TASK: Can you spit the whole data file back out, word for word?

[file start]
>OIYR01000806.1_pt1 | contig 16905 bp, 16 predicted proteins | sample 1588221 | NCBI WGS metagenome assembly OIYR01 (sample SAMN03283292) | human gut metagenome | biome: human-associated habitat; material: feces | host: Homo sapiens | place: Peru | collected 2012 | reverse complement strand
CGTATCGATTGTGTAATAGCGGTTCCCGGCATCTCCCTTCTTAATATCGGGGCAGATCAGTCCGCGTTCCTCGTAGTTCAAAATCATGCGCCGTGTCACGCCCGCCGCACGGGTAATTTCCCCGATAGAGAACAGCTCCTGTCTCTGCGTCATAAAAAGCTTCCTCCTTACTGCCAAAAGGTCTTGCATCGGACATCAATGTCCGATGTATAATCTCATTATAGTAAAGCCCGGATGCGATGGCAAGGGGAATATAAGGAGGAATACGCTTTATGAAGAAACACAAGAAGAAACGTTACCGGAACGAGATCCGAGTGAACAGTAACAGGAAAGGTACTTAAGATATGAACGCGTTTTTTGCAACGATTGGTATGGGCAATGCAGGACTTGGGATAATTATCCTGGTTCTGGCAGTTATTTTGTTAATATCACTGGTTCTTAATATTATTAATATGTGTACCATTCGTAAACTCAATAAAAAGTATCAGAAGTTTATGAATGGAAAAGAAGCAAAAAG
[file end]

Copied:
>OIYR01000806.1_pt1 | contig 16905 bp, 16 predicted proteins | sample 1588221 | NCBI WGS metagenome assembly OIYR01 (sample SAMN03283292) | human gut metagenome | biome: human-associated habitat; material: feces | host: Homo sapiens | place: Peru | collected 2012 | reverse complement strand
CGTATCGATTGTGTAATAGCGGTTCCCGGCATCTCCCTTCTTAATATCGGGGCAGATCAGTCCGCGTTCCTCGTAGTTCAAAATCATGCGCCGTGTCACGCCCGCCGCACGGGTAATTTCCCCGATAGAGAACAGCTCCTGTCTCTGCGTCATAAAAAGCTTCCTCCTTACTGCCAAAAGGTCTTGCATCGGACATCAATGTCCGATGTATAATCTCATTATAGTAAAGCCCGGATGCGATGGCAAGGGGAATATAAGGAGGAATACGCTTTATGAAGAAACACAAGAAGAAACGTTACCGGAACGAGATCCGAGTGAACAGTAACAGGAAAGGTACTTAAGATATGAACGCGTTTTTTGCAACGATTGGTATGGGCAATGCAGGACTTGGGATAATTATCCTGGTTCTGGCAGTTATTTTGTTAATATCACTGGTTCTTAATATTATTAATATGTGTACCATTCGTAAACTCAATAAAAAGTATCAGAAGTTTATGAATGGAAAAGAAGCAAAAAG